Donald Trump, Brexit, Marine Le Pen, Alternative for Germany (AfD), the Netherlands' Geert Wilders—2016 has been a banner year for nativists and white supremacists, and I'll join in with all those lamenting a catastrophic year's events. Not everything's been hateful, though. I've loved, in particular, one heartening trend countering the upsurge of xenophobia: this year's bonanza of English-language fiction published by writers of Asian descent.
The obvious examples are Viet Thanh Nguyen's The Sympathizer and Han Kang's The Vegetarian, 2016 winners of the Pulitzer and Man Booker International Prizes, two of the best-known anglophone literary awards. But there's been a profusion of less high-profile books by Asian Americans that merit celebration as well. I'd like to tell you about them, though I find I pause over the words I've just used: bonanza. Profusion. What I really mean is that it's a relative bonanza, a profusion compared to the more usual lack. As recently as 2015, an institution no less venerable than the New York Public Library issued a short list of recommended Asian Pacific American books that included Arthur Golden's Memoirs of a Geisha (an exoticizing book featuring Japanese geishas, written by a white man), James Michener's Hawaii (an exoticizing book featuring indigenous Polynesians and Asian immigrants, written by a white man), and Evie Wyld's All the Birds, Singing (a book about white sheep farmers on a British island, written by a white woman).
Also last year, a white poet named Michael Derrick Hudson provoked an outcry by publishing his writing in a Best American Poetry anthology with the pen name Yi-Fen Chou, an act of yellowface reflecting a general acceptance of yellowface in the arts. More white women have won Oscars for acting in yellowface than Asian women have for acting, period; in 2016 alone, Tilda Swinton has been cast as a Tibetan man, Scarlett Johansson as a Japanese cyborg cop, Billy Magnussen as the lead in a Bruce Lee biopic, and Matt Damon as China's white male savior. 2016 is also the year when Calvin Trillin published a poem of racist doggerel about Chinese food in The New Yorker, then defended it as an attempt to be funny.
With their range and excellence, these novels and collections should, but won't, render obsolete the idea of a homogeneous Asian American experience.
So, maybe I am glad, but glad in spite of the prevailing context: glad as an act of defiance. What a relief that, when Trillin failed to apologize for his poem, I could toss his New Yorker issue into the trash and turn instead to Jade Chang's The Wangs vs. the World, an authentically funny novel about a Chinese American family on a road trip, or to The Fortunes by Peter Ho Davies, an expansive fictional account of Chinese Americans through the past century. I've relished, too, Vanessa Hua's Deceit and Other Possibilities, a shrewd, often hilarious story collection about immigrants' challenging lives. The Border of Paradise by Esmé Weijun Wang is a singular achievement, difficult to describe briefly, but I'll note it's also about immigrants, it's gothic at times, it includes untranslated Mandarin and incest—really, you should just go read it.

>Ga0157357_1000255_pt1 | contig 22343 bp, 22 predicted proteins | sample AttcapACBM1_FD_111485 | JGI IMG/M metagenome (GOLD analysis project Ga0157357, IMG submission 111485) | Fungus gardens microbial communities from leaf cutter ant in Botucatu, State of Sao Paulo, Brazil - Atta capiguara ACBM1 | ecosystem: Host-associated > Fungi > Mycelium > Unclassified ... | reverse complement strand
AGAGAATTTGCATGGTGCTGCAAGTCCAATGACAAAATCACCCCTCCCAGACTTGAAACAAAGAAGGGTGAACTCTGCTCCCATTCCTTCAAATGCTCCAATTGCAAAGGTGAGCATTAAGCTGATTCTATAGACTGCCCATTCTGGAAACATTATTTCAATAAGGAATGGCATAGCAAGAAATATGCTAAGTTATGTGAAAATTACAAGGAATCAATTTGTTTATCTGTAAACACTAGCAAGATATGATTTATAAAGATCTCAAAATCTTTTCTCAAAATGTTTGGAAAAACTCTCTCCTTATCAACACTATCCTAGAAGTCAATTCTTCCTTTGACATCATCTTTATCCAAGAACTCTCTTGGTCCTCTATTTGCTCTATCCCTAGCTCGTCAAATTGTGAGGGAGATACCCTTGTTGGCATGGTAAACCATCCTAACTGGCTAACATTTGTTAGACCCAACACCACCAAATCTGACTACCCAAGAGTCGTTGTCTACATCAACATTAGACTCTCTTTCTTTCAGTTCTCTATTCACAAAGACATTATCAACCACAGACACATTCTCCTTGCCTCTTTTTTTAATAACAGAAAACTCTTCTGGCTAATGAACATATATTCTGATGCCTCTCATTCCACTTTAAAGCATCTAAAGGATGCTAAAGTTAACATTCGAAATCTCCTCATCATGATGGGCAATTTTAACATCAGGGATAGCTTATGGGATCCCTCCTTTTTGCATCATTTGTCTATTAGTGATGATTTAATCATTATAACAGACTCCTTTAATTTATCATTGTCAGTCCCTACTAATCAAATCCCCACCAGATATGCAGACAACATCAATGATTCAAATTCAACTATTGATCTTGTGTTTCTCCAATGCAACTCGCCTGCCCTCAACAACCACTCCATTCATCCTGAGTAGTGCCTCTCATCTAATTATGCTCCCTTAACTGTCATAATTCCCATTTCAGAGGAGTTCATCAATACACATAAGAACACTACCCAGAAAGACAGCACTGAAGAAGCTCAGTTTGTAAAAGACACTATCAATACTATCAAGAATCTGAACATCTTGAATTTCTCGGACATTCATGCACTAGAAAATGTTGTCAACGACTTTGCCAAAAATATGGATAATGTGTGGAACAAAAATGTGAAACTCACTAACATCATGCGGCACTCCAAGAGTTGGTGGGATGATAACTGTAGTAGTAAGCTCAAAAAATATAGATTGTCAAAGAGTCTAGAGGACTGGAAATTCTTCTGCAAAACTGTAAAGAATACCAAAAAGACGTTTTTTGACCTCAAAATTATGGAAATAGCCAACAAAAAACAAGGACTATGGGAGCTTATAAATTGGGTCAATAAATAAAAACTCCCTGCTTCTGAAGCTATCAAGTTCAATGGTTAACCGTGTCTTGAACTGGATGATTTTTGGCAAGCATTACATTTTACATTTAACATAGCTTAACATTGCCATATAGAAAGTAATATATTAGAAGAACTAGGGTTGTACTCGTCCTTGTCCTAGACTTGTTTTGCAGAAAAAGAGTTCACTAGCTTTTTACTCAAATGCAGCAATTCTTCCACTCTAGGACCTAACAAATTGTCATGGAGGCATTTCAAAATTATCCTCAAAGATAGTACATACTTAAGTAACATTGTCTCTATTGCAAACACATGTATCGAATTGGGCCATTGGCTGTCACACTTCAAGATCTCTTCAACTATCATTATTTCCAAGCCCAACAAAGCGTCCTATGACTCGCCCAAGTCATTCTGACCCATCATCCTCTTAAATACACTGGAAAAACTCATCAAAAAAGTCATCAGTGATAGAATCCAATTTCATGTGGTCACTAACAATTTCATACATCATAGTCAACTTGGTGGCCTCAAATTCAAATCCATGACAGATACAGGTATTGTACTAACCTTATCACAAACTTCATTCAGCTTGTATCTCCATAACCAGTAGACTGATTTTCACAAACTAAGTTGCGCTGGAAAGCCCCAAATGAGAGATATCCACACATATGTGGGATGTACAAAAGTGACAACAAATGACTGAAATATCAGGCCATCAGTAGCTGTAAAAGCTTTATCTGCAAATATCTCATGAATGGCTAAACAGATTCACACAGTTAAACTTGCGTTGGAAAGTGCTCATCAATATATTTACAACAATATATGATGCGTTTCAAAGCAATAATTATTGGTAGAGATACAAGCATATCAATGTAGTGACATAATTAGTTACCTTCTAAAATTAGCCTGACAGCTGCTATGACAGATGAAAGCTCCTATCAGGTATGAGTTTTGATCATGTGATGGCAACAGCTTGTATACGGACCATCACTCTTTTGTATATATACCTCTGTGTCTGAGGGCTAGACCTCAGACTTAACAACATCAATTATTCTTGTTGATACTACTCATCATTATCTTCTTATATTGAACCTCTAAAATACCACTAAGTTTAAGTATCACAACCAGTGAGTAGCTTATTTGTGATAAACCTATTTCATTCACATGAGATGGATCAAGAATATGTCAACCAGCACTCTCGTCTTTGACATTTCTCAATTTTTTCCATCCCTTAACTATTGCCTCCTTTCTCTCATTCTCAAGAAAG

The more alarming the news has become, the more I've felt drawn to fiction that explores varieties of political strife. Karan Mahajan's The Association of Small Bombs, for instance, is a steadily intelligent novel (excerpted in VICE) about the long-term effects of a terrorist bombing in Delhi. The vibrant and astute Your Heart Is a Muscle the Size of a Fist, by Sunil Yapa, depicts the kind of large-scale domestic protest that will surely become more frequent in the years to come. Krys Lee's first novel, How I Became a North Korean, follows refugees who live in a Chinese-North Korean border city, while The Other One, a moving story collection by Hasanthika Sirisena, examines the repercussions of civil war for characters living in Sri Lanka and America.
I've also delighted in Asian American fiction that portrays lives in less exigent circumstances. The first such book that comes to mind is Private Citizens, by the virtuosic Tony Tulathimutte, about four Stanford graduates in 2000s San Francisco, and which Christian Lorentzen at New York Magazine proclaimed as "the first great millennial novel." There's Tanwi Nandini Islam's Bright Lines, a lively, wise novel set in Brooklyn and Bangladesh, and Alexandra Kleeman's deliciously surreal Intimations. Finally, I can't talk about Asian American novels without shouting out Alexander Chee's splendid The Queen of the Night, the epic tale of an opera singer in 19th-century France.
If I could, I'd applaud books published in 2016 by Anuk Arudpragasam, Leland Cheuk, Jung Yun, Viet Dinh, and Sonya Chung. How wonderful, on the one hand, to have more titles I'd like to praise than I have space, but I also wish it didn't feel so urgent to spread the news of these books. With their range and excellence, these novels and collections should, but won't, render obsolete the idea of a homogeneous Asian American experience, or one that can ever be represented in yellowface. Before 2016 ends, I want to celebrate these richly various books: They're here, and look how beautiful.
Top photo: (from left) Han Kang, Viet Thanh Nguyen, Esmé Weijun Wang, and Karan Mahajan
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